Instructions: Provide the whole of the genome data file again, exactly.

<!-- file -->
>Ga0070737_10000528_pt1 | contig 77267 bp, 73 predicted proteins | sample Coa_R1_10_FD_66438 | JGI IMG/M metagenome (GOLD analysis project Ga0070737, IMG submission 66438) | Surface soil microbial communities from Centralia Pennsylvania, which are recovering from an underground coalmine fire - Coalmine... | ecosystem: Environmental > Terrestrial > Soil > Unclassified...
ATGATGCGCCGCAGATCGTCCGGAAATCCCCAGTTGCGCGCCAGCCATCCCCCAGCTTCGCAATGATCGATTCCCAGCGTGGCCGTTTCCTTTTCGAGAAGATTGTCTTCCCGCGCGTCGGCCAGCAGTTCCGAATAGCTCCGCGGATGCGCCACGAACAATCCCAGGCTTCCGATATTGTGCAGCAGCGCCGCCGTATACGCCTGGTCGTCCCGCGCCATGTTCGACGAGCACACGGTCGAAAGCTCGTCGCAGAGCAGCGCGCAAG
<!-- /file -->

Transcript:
>Ga0070737_10000528_pt1 | contig 77267 bp, 73 predicted proteins | sample Coa_R1_10_FD_66438 | JGI IMG/M metagenome (GOLD analysis project Ga0070737, IMG submission 66438) | Surface soil microbial communities from Centralia Pennsylvania, which are recovering from an underground coalmine fire - Coalmine... | ecosystem: Environmental > Terrestrial > Soil > Unclassified...
ATGATGCGCCGCAGATCGTCCGGAAATCCCCAGTTGCGCGCCAGCCATCCCCCAGCTTCGCAATGATCGATTCCCAGCGTGGCCGTTTCCTTTTCGAGAAGATTGTCTTCCCGCGCGTCGGCCAGCAGTTCCGAATAGCTCCGCGGATGCGCCACGAACAATCCCAGGCTTCCGATATTGTGCAGCAGCGCCGCCGTATACGCCTGGTCGTCCCGCGCCATGTTCGACGAGCACACGGTCGAAAGCTCGTCGCAGAGCAGCGCGCAAG